TSA catches three guns in five days Philadelphia International Airport

Thursday, August 4, 2022
A man from Reading, Pa., tried to carry this revolver and five knives onto his flight out of Philadelphia International Airport on July 30. (TSA photo)

PHILADELPHIA – Transportation Security Administration officers have prevented three individuals from bringing loaded guns past the security checkpoints at Philadelphia International Airport in the past five days. 

TSA officers stopped a Millville, N.J., man from carrying a revolver and five knives onto his flight on July 30. The Cumberland County resident was cited by the police. TSA stopped a man from Eagles Mere, Pa., in Sullivan County, Pa., with a 9 mm handgun on Tuesday, Aug. 2. The man had been issued a gate pass from the airline to escort his young daughter to her gate when he was caught with his gun and was arrested by police. Then on Aug. 3, a woman from Reading, Pa., who was carrying an unloaded 9mm handgun, was also caught by TSA with her gun. She was cited by the police.

When the TSA officers spotted the guns in the checkpoint X-ray machine, the Philadelphia Police were alerted, confiscated the guns and detained the individuals for questioning before citing or arresting them. In each incident, TSA forwarded the incidents to be followed up with the issuance of a federal financial civil penalty.

“Three guns in five days is an epidemic. Bringing deadly weapons such as handguns to a security checkpoint is a very serious offense,” said Gerardo Spero, TSA’s Federal Security Director for Philadelphia International Airport. “Individuals are responsible for everything in their possession that they are carrying through a security checkpoint and there are severe consequences for bringing guns to a checkpoint. Not only do these three individuals face criminal charges, but they also will be receiving financial civil penalties for bringing a deadly weapon to a security checkpoint.”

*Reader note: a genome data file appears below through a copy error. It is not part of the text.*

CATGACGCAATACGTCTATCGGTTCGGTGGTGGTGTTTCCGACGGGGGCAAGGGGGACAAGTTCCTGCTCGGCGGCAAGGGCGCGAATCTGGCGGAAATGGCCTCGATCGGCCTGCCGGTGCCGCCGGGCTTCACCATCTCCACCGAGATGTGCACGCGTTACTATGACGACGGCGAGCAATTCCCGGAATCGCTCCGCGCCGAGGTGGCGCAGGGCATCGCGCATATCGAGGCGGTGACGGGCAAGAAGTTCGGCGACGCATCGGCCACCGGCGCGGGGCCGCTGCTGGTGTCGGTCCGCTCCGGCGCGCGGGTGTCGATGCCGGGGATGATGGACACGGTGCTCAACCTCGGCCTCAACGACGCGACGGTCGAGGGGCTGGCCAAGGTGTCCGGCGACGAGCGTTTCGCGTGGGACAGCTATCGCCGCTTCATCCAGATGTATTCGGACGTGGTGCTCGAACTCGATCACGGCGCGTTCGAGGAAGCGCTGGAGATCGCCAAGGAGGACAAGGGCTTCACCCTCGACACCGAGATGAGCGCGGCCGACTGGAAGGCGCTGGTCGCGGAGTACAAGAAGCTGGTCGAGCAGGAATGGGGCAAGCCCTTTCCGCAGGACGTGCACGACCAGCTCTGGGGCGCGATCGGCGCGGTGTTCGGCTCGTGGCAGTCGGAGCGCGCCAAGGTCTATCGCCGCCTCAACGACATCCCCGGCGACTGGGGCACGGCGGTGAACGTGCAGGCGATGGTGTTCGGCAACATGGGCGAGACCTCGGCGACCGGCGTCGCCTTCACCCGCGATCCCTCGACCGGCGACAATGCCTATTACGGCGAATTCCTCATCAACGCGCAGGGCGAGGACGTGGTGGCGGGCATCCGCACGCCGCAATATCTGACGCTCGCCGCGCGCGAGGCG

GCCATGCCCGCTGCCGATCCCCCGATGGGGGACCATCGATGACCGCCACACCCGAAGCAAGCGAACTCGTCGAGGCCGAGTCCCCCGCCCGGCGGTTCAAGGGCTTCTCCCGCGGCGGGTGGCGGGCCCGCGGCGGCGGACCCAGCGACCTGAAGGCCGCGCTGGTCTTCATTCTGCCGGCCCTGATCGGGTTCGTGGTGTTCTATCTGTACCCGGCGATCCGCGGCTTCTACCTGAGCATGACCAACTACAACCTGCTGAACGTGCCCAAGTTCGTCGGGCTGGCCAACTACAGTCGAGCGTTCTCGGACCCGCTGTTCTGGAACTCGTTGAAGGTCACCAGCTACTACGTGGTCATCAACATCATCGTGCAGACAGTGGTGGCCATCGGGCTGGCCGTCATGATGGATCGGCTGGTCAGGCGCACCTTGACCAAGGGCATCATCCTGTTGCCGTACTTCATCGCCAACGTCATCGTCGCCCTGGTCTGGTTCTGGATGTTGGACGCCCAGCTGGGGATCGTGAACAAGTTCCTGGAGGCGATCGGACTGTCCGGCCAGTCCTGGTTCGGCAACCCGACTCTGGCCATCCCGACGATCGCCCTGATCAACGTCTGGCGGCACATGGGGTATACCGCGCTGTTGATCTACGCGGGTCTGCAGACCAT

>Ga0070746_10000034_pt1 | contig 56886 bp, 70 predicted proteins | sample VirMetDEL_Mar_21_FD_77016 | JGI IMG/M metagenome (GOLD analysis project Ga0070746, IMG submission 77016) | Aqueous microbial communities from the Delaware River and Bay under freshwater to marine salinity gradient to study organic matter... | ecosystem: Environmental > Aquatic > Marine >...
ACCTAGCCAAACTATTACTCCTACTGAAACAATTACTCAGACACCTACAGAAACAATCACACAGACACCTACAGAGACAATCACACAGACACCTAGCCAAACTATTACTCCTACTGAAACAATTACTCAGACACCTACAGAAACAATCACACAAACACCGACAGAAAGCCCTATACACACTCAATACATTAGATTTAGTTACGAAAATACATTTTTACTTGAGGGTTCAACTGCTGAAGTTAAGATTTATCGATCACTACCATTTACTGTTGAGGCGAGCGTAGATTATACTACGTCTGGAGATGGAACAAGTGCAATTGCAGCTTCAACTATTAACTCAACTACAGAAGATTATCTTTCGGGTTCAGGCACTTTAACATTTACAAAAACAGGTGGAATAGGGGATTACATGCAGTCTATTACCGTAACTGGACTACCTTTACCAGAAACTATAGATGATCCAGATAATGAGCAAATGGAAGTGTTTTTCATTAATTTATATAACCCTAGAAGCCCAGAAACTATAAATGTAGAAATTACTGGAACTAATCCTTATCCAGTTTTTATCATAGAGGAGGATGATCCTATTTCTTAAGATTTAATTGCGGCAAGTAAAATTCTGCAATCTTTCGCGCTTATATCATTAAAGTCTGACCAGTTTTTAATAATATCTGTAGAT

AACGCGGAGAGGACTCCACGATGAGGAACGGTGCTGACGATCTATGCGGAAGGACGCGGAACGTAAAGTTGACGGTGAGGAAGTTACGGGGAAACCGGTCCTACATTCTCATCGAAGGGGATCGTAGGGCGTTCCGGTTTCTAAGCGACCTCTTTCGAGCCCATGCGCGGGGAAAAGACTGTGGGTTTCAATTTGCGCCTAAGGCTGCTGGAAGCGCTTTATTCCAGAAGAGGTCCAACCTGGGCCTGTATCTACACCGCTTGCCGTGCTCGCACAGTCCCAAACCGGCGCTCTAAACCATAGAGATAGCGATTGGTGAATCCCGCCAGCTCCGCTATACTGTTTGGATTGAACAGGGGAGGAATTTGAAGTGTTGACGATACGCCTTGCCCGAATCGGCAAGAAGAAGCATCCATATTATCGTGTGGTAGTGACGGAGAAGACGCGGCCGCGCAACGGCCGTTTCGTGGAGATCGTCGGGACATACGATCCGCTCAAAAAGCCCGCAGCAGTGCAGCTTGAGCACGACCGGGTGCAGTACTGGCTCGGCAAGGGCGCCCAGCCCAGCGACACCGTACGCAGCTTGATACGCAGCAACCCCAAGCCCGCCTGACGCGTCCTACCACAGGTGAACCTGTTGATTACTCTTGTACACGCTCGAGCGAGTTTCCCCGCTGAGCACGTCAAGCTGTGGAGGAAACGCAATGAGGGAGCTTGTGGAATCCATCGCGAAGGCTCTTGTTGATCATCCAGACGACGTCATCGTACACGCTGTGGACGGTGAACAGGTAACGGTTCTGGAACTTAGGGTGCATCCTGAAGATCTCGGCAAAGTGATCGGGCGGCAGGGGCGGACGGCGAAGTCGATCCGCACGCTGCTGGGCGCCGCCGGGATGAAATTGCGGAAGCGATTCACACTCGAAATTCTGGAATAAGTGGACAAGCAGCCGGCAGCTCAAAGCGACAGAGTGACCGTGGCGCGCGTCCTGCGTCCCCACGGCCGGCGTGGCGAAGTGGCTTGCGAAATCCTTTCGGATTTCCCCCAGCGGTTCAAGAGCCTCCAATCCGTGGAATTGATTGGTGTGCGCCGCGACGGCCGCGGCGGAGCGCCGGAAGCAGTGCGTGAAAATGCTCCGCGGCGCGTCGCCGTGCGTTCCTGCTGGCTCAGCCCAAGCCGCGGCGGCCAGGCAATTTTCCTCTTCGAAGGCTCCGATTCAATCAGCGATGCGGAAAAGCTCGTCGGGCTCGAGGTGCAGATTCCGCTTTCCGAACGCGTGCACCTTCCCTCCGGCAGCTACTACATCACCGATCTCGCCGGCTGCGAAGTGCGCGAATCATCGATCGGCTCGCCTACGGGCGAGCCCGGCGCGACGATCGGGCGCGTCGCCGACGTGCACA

TSA reserves the right to issue a stiff civil penalty to individuals who bring weapons with them to a checkpoint. Civil penalties for bringing a handgun into a checkpoint can stretch into thousands of dollars, depending on mitigating or aggravating circumstances. This applies to travelers with or without concealed gun carry permits because even though an individual may have a concealed carry permit, it does not allow for a firearm to be carried into an airport or onto an airplane. If a traveler with a gun is a member of TSA PreCheck®, that individual will lose their TSA PreCheck privileges.

Travelers are allowed to transport their firearms as checked baggage if they are properly packed and declared at their airline ticket counter to be transported in the belly of the plane with checked baggage. Checked firearms must be unloaded, packed in a hard-sided case, locked, and packed separately from ammunition. TSA has details on how to properly travel with a firearm posted on its website. Firearm possession laws vary by state and locality and travelers should check into firearm laws before they decide to travel with their guns. Travelers should also contact their airline as they may have additional requirements for traveling with firearms and ammunition.

When an individual shows up at a checkpoint with a firearm, the checkpoint lane comes to a standstill until the police resolve the incident. Guns at checkpoints can delay travelers from getting to their gates.

TSA firearms caught at PHL Airport checkpoints, 2017 to 2022








(as of 8/3/22

Guns caught at PHL checkpoints







Nationwide, TSA officers detected 5,972 firearms on passengers or their carry-on bags at checkpoints last year. Of the guns caught by TSA in 2022, about 86 percent were loaded.